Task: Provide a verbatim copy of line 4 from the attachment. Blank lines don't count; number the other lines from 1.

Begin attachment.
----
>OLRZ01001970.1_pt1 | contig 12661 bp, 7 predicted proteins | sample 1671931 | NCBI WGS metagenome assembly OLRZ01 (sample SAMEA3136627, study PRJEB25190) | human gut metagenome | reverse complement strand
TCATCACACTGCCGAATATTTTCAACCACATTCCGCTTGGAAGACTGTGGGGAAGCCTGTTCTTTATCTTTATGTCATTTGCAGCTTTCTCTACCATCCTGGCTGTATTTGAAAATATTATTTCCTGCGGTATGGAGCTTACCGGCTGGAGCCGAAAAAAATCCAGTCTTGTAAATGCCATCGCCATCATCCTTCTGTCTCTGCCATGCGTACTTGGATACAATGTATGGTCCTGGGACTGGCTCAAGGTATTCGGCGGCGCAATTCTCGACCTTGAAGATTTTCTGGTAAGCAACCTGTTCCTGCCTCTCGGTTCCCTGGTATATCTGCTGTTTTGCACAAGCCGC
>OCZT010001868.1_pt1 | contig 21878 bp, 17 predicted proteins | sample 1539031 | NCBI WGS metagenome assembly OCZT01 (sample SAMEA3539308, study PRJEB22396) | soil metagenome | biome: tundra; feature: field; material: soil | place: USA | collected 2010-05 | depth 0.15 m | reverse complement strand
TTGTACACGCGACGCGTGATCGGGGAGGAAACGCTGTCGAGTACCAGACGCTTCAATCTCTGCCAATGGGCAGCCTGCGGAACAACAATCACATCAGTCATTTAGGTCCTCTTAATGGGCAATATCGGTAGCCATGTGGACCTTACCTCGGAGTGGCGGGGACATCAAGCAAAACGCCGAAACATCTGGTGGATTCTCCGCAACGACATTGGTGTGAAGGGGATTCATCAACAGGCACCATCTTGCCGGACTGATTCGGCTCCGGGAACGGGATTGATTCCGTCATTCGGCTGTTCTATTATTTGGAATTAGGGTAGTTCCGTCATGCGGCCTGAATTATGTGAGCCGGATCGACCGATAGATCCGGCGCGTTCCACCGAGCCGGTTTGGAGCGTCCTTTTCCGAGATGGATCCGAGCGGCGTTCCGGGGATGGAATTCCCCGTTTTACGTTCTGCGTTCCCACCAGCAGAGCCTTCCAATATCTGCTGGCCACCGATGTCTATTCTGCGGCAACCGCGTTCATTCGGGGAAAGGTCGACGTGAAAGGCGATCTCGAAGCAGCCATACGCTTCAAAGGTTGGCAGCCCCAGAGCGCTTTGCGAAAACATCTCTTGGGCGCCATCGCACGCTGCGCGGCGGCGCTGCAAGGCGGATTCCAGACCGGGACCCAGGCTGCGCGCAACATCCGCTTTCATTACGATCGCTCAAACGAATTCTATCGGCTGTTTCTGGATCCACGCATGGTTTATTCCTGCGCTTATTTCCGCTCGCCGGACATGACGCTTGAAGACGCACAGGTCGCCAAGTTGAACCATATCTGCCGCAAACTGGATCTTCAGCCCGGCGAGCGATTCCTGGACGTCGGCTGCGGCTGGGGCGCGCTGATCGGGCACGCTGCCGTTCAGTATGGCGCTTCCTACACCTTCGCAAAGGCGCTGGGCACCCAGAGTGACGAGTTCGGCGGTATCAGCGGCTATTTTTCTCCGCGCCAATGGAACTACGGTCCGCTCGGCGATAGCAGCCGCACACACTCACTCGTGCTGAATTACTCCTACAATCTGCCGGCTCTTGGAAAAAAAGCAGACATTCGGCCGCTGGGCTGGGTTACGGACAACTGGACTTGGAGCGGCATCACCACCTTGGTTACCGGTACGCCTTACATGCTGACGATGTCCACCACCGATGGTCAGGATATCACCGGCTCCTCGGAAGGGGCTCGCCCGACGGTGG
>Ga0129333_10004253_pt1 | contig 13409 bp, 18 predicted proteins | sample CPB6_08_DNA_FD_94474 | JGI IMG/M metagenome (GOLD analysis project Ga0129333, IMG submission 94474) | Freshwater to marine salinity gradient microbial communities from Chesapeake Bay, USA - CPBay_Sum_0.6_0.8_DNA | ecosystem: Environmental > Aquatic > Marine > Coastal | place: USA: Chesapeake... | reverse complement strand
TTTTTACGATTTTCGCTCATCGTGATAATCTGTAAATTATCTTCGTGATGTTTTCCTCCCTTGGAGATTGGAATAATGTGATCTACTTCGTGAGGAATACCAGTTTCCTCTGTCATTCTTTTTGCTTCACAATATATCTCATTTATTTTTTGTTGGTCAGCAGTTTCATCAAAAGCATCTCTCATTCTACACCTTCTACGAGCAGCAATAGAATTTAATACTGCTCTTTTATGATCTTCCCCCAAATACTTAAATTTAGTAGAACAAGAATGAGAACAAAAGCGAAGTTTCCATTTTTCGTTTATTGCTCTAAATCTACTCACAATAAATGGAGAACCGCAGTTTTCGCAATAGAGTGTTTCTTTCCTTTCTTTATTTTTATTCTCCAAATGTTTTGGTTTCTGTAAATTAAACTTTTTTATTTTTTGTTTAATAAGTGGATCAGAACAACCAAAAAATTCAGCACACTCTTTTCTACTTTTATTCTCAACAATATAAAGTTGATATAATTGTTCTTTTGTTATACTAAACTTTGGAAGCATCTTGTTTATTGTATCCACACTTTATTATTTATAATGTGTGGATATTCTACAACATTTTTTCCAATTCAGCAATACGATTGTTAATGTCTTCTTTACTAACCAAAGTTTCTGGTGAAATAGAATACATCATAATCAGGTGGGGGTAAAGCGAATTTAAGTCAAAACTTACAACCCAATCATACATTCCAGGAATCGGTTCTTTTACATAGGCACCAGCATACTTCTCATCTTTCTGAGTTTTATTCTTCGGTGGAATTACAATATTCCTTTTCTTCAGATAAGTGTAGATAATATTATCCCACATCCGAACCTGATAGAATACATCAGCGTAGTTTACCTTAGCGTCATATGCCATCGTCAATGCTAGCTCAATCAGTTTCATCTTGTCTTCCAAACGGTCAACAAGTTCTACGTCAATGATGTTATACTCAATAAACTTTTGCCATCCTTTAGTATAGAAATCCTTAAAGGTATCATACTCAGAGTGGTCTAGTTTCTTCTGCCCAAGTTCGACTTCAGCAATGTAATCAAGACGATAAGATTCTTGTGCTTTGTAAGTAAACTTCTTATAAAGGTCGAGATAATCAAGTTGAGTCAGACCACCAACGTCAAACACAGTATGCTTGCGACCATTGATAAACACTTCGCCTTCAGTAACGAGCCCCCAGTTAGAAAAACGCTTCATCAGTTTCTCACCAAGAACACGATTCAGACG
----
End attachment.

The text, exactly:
TTGTACACGCGACGCGTGATCGGGGAGGAAACGCTGTCGAGTACCAGACGCTTCAATCTCTGCCAATGGGCAGCCTGCGGAACAACAATCACATCAGTCATTTAGGTCCTCTTAATGGGCAATATCGGTAGCCATGTGGACCTTACCTCGGAGTGGCGGGGACATCAAGCAAAACGCCGAAACATCTGGTGGATTCTCCGCAACGACATTGGTGTGAAGGGGATTCATCAACAGGCACCATCTTGCCGGACTGATTCGGCTCCGGGAACGGGATTGATTCCGTCATTCGGCTGTTCTATTATTTGGAATTAGGGTAGTTCCGTCATGCGGCCTGAATTATGTGAGCCGGATCGACCGATAGATCCGGCGCGTTCCACCGAGCCGGTTTGGAGCGTCCTTTTCCGAGATGGATCCGAGCGGCGTTCCGGGGATGGAATTCCCCGTTTTACGTTCTGCGTTCCCACCAGCAGAGCCTTCCAATATCTGCTGGCCACCGATGTCTATTCTGCGGCAACCGCGTTCATTCGGGGAAAGGTCGACGTGAAAGGCGATCTCGAAGCAGCCATACGCTTCAAAGGTTGGCAGCCCCAGAGCGCTTTGCGAAAACATCTCTTGGGCGCCATCGCACGCTGCGCGGCGGCGCTGCAAGGCGGATTCCAGACCGGGACCCAGGCTGCGCGCAACATCCGCTTTCATTACGATCGCTCAAACGAATTCTATCGGCTGTTTCTGGATCCACGCATGGTTTATTCCTGCGCTTATTTCCGCTCGCCGGACATGACGCTTGAAGACGCACAGGTCGCCAAGTTGAACCATATCTGCCGCAAACTGGATCTTCAGCCCGGCGAGCGATTCCTGGACGTCGGCTGCGGCTGGGGCGCGCTGATCGGGCACGCTGCCGTTCAGTATGGCGCTTCCTACACCTTCGCAAAGGCGCTGGGCACCCAGAGTGACGAGTTCGGCGGTATCAGCGGCTATTTTTCTCCGCGCCAATGGAACTACGGTCCGCTCGGCGATAGCAGCCGCACACACTCACTCGTGCTGAATTACTCCTACAATCTGCCGGCTCTTGGAAAAAAAGCAGACATTCGGCCGCTGGGCTGGGTTACGGACAACTGGACTTGGAGCGGCATCACCACCTTGGTTACCGGTACGCCTTACATGCTGACGATGTCCACCACCGATGGTCAGGATATCACCGGCTCCTCGGAAGGGGCTCGCCCGACGGTGG